Hub gear

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Transmission types



Continuously variable
Bicycle gearing

Hub gears or internal-gear hubs are a type of gear system used on bicycles. Hub gears are used mostly on utility bikes and various types of small wheeled bicycle, such as folding bikes. Hub gears work by internal planetary or epicyclic gearing, which means that the outer case of the hub gear unit (which is attached to the spokes) is made to turn at a different speed relative to the rear wheel's sprocket depending on which gear is selected.

In the United States and United Kingdom, hub gears are less common than derailleur gears which are the dominant gear system on most modern bicycles in these countries. In most of continental Europe, however, hub gear systems are dominant.

In this simple epicyclic gear mechanism, the inner gear or "sun gear" (green) provides the input rotation. The two "planet gears" (blue) rotate freely about the planet gear carrier (yellow) which is fixed. As the planet gears rotate about the sun gear, they propel the outer ring gear or "annulus" (red), which provides the output rotation

Unlike derailleur gears, where the gears and mechanism are exposed to the elements, hub gears are enclosed within the hub of the bicycle's rear wheel. Gears are changed by a cable which is tightened or loosened by a lever or twist grip on the handlebars.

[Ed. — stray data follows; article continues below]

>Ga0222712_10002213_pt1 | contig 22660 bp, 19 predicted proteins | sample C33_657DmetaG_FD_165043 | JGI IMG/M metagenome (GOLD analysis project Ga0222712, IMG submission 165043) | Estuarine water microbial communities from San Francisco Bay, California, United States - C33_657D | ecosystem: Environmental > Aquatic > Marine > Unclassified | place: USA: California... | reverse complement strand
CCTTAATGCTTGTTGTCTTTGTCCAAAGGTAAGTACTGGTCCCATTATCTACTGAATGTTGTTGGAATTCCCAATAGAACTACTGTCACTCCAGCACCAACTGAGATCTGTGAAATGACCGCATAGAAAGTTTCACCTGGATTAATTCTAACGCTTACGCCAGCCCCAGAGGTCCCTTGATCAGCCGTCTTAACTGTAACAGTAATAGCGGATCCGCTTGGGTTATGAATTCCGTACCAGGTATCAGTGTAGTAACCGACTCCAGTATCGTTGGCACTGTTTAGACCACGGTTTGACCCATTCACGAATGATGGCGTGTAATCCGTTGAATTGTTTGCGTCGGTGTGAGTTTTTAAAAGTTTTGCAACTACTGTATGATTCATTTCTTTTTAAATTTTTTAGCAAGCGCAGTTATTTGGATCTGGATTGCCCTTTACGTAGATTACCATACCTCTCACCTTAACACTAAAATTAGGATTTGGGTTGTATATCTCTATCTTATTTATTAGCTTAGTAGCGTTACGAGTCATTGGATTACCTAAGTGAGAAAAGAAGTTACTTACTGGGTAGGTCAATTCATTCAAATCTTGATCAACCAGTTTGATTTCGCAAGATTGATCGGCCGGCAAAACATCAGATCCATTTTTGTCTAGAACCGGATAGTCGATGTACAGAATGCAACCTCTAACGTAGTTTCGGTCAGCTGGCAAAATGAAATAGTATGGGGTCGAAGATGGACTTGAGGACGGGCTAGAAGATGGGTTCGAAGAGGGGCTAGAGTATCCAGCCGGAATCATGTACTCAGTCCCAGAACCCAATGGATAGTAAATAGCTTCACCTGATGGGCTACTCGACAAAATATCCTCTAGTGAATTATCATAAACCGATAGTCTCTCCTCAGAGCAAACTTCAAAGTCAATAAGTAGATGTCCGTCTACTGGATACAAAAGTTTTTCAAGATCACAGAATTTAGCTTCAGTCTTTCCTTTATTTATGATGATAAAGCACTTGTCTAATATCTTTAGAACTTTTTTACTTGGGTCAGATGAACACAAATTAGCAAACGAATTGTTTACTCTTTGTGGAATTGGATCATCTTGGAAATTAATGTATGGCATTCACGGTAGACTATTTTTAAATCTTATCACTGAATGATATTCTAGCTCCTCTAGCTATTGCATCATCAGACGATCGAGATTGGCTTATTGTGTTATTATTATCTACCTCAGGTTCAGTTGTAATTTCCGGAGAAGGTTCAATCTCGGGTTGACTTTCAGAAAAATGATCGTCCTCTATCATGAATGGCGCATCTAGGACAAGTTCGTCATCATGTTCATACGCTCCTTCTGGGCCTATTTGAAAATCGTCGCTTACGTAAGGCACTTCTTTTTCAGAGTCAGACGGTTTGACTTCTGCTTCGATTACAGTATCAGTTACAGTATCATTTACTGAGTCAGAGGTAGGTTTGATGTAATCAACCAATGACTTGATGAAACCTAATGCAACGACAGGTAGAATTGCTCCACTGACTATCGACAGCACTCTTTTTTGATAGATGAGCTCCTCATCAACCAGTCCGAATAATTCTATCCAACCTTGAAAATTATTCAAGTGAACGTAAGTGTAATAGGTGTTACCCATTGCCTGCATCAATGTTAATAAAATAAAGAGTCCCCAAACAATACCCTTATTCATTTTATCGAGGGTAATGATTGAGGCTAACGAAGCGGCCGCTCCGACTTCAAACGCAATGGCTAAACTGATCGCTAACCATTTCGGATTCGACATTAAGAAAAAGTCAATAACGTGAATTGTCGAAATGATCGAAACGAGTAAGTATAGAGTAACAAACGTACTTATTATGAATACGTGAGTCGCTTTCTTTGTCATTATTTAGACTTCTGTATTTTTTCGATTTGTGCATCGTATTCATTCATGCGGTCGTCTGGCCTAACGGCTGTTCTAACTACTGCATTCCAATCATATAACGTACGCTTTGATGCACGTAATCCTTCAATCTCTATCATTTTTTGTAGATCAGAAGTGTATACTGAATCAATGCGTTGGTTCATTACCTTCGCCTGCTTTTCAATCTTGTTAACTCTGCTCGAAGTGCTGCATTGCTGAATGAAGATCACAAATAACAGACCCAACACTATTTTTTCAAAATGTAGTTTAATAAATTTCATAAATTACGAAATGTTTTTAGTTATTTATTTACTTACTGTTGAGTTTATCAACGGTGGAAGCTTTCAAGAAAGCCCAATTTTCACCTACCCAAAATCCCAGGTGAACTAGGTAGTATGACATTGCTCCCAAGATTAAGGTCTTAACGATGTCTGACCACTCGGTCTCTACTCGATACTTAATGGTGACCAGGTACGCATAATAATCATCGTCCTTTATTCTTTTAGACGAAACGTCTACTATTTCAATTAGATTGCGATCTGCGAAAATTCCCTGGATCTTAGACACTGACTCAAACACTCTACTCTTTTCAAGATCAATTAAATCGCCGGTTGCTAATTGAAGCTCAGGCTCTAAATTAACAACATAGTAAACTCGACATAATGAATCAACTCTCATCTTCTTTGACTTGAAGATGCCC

Hub gears were invented in 1903 by the English company Sturmey Archer, and by the 1930s they had become common on bicycles across the world. Since the 1950s their popularity has been diminished by derailleur gears which have lower price and wider gear rangeTemplate:Fact, although hub gears have undergone a small revival in recent years.

Though most hub gear systems use one rear sprocket, SRAM's DualDrive system combines an epicyclic hub with a multi-speed rear derailleur system to provide a wide-ranging drivetrain concentrated at the rear wheel. The system is useful for folding bicycles (where a multiple front chainset could foul the bike's folding mechanism) and in recumbent bicycles and freight bicycles (where small wheels and/or increased weight require a wider range of gears with smaller individual steps between each ratio). Hub gear systems have in the past also been used on motorcycles, although this is now rare.

14-speed hub cutaway diagram


  • Because the mechanism is enclosed within the hub, it is not exposed to dirt or weather. Hub gears thus need less maintenance than derailleur gears and are more reliable, making them suitable for utility bicycles.
  • The gear can be shifted when the bike is stationary, which makes them suitable for riding in city traffic with many stops and starts.
  • Internal hub gears are less vulnerable to damage in shipping than derailleurs.
  • Shifting is dramatically smoother than in external rear derailleurs.
  • As the chain does not move sideways, it can be covered, protecting the rider's clothing from grease and damage, another feature useful for utility cycling.


  • Because of the limited space available in the hub, they have a more limited range of gears than derailleurs. Traditional hub gear systems have only three or four speeds. Recently, however, seven and eight speed internal hubs have become common and models are available with as many as thirty-eight speeds.
  • They are less efficient than derailleurs, at least in the unusual case of both types being clean and little worn.
  • They are heavier than a derailleur system.

See also

External links